Much like lei made of tropical blossoms, or Dole pineapples, Mauna Loa macadamia nuts have long been a symbol of Hawaii for me. As a child I recall family friends returning to the frozen White North from Hawaii, bringing small cans of macadamia nuts as gifts. Roasted and salted, they're a very tasty snack. But as they're now widely available, they seem less exotic than when I was a kid.
Situated near Hilo on the Big Island and adjoining the road to Volcanoes National Park, I'd probably driven by the entrance to the Mauna Loa Macadamia Nut Factory a dozen times before finally making a point of going there during my most recent visit to the Big Island. It's about a 3 mile drive from the highway to the factory, a pleasant scenic road through hundreds of acres of papaya and macadamia nut groves, in many areas the road framed by large Cook Island pines (whose very straight trunks were used to construct masts in the old days of sea exploration). As Mauna Loa is North America's predominant supplier of macadamia nuts, I had great expectations, soon to be dashed.
A Brief History of Macadamia Nuts in Hawaii:
Macadamia nuts were introduced in 1881, planted on the Big Island near the Waipi'o Valley. Hawaii's climate is conducive to the growth of these trees and soon macadamia nut plantations were established. In 1946 the Mauna Loa Macadamia Nut Corp was formed, deriving its name from the slopes of the large volcano on which its plantation fields are situated. It takes 7 years for macadamia trees to carry nuts and 15 years for them to be in their prime. With the closing of sugar plantations on most of the Hawaiian islands, more acreage around Hilo was converted to macadamia nut production. The company was purchased by Hershey's in 2004.
(Mauna Loa macadamia nut trees -- small part of their orchard)
(the macadamia nuts on the tree. Their shells darken as they ripen...)
(ripe nuts fall to the ground where they are recovered and shipped to the factory)
Macadamia nuts are not picked off the tree, but rather vacuumed by a specialized machine when they have fallen to the ground -- a sure sign they're ripe. They have the hardest shell of any nut in the world -- very hard to crack and a challenge to do so while preserving the kernel inside. After husking they're roasted, then sent to the factory for processing. The Mauna Loa plant handles approximately 180,000 pounds of nuts in shell, and packages 48,000 pounds of kernels daily.
The Macadamia Nut Factory Tour
I would have thought a business run by Hershey's would operate a slick tour. That's definitely not the case here as this is an attraction that leaves you asking, "Is that all?" It's free, so it's hard to complain about the price, but is pretty boring. The factory tour turns out to be "self-guided". You walk up a flight of stairs (no elevator I could see so likely not handicap accessible) and along an exterior second story walkway.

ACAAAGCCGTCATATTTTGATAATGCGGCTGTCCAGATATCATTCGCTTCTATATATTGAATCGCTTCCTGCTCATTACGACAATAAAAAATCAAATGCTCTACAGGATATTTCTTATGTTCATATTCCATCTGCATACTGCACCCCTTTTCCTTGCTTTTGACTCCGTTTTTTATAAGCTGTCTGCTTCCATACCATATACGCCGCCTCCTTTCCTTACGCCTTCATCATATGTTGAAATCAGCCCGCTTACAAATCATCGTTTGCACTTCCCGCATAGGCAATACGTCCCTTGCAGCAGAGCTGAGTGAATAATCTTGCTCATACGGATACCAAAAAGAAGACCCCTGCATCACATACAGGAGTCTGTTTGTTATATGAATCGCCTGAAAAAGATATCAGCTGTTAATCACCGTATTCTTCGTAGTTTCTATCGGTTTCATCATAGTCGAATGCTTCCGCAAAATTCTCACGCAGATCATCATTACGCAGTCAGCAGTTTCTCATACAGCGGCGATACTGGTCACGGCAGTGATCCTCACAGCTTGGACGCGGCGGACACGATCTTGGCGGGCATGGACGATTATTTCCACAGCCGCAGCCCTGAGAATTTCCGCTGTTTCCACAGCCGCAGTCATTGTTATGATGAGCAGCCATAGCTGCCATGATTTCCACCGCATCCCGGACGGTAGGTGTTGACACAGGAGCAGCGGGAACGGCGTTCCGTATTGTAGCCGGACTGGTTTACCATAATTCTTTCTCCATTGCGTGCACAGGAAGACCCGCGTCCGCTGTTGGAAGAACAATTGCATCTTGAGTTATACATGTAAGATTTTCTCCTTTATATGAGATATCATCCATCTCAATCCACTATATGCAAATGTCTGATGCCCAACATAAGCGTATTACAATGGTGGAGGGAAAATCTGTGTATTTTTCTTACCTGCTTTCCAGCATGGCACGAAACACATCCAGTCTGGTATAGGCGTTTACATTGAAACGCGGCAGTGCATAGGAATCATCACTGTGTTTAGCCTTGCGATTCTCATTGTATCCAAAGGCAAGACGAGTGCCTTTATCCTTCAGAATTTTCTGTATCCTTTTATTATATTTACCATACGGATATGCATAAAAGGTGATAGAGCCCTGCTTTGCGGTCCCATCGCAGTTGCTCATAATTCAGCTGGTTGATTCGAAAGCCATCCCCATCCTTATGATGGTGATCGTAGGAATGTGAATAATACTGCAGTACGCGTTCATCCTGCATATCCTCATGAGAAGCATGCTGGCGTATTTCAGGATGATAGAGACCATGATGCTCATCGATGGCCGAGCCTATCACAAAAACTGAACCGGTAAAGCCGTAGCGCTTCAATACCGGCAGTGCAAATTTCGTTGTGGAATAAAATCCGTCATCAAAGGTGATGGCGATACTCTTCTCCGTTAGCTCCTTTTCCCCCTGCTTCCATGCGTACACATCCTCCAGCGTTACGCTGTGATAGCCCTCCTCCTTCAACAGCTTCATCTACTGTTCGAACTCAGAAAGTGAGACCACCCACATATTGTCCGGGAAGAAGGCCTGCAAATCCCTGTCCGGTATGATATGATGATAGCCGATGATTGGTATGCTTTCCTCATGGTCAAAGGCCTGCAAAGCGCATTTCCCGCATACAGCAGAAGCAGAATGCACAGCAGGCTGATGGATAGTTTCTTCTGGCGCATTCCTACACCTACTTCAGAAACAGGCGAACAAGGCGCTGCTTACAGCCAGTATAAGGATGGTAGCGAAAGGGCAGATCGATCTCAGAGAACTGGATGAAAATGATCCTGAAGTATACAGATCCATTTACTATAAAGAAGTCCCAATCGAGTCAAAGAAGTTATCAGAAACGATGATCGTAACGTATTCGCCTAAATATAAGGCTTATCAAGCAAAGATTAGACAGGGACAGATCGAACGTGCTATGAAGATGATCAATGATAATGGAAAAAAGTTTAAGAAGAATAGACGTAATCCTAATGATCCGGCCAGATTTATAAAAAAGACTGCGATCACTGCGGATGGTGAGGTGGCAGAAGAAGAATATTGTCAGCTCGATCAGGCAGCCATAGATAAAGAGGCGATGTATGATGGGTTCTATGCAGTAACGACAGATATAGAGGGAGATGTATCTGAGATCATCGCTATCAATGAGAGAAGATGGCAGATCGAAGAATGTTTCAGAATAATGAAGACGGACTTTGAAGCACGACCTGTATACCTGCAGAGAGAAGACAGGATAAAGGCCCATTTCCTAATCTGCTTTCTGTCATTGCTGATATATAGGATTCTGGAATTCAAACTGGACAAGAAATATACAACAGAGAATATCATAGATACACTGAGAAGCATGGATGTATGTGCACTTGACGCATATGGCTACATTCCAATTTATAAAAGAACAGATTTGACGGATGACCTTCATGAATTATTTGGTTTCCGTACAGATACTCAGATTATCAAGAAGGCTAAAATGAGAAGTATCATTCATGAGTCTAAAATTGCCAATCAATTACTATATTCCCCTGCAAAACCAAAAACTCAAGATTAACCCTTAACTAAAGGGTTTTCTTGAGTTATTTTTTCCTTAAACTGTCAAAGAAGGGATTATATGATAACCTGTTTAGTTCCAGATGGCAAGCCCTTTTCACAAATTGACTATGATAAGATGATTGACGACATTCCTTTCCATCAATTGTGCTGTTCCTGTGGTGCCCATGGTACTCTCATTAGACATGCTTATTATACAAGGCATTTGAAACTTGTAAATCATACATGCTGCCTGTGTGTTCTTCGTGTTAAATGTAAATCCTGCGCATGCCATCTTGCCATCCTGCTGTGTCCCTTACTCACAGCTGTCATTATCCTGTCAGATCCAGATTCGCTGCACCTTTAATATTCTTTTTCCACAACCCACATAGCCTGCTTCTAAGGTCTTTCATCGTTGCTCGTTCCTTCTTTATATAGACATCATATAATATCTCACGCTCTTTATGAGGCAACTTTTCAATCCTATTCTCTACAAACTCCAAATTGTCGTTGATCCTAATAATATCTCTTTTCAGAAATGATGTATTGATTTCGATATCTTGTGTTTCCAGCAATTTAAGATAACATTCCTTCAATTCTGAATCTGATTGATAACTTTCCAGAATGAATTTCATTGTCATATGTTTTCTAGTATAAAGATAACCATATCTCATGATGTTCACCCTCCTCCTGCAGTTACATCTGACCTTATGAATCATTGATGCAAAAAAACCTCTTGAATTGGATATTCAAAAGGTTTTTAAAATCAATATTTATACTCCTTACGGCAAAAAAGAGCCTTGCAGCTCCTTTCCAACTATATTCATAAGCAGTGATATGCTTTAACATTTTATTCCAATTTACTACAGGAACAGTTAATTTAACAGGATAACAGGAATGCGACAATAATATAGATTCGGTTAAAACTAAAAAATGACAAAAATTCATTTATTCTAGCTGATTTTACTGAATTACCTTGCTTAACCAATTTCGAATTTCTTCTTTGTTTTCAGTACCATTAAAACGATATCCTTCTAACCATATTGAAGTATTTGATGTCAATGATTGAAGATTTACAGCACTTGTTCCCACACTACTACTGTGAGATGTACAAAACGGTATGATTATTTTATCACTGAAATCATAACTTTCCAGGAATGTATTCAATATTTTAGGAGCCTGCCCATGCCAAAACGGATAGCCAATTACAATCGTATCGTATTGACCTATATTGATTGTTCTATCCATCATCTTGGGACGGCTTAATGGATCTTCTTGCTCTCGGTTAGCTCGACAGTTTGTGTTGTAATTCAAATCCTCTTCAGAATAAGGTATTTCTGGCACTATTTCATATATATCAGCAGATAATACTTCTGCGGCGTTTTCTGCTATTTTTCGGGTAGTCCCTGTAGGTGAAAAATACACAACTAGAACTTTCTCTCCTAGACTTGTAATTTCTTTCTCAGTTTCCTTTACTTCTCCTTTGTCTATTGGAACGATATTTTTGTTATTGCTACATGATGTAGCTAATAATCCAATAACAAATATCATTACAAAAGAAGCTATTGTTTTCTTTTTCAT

The tour consists of you peering through the windows of the production facility to see what's being prepared and what the workers are doing -- a Peeping Tom kind of tour. There are a few computer screens along the walkway which are supposed to explain the different stages of harvesting, roasting, salting, packaging and selling the nuts, but only one monitor was working when we visited, so they were of no help...
(peeping into the factory -- preparing and packaging the nuts)
We visited in the late afternoon as the plant was beginning to slow down in preparation for closing. Still, it was clear there were different ways of preparing the nuts using different seasonings (e.g. salted, garlic) or dipping them in chocolate (my personal favorite). Within a few dozen yards and a dozen or so minutes of its beginning, our "self-guided" tour was completed.
(the gift shop viewed from the factory)
The real point of the tour is not to educate but to bring you into the gift shop, where you are shown dozens of ways macadamia nuts can be consumed. They look beautiful in their packaging, so inviting, so enticing you'll want to purchase some. The next few images represent but a small percentage of what's available for purchase here....
Please be fully aware if you visit the factory that this is an expensive place to buy macadamia nut products. Costco has significantly lower prices, as does Walmart. You'll save a lot of money by shopping for the exact same products at those stores, especially if you are buying in bulk to bring home as gifts.
The highlight of the visit was a walk through the small tropical garden located behind the gift shop. It's also free and has a nice assortment of tropical plants. Not an extensive garden, but after the brevity and disappointment of the nut tour, a pleasant diversion:
This is definitely an attraction you can skip. You can use the time to greater advantage almost anywhere else on the Big Island.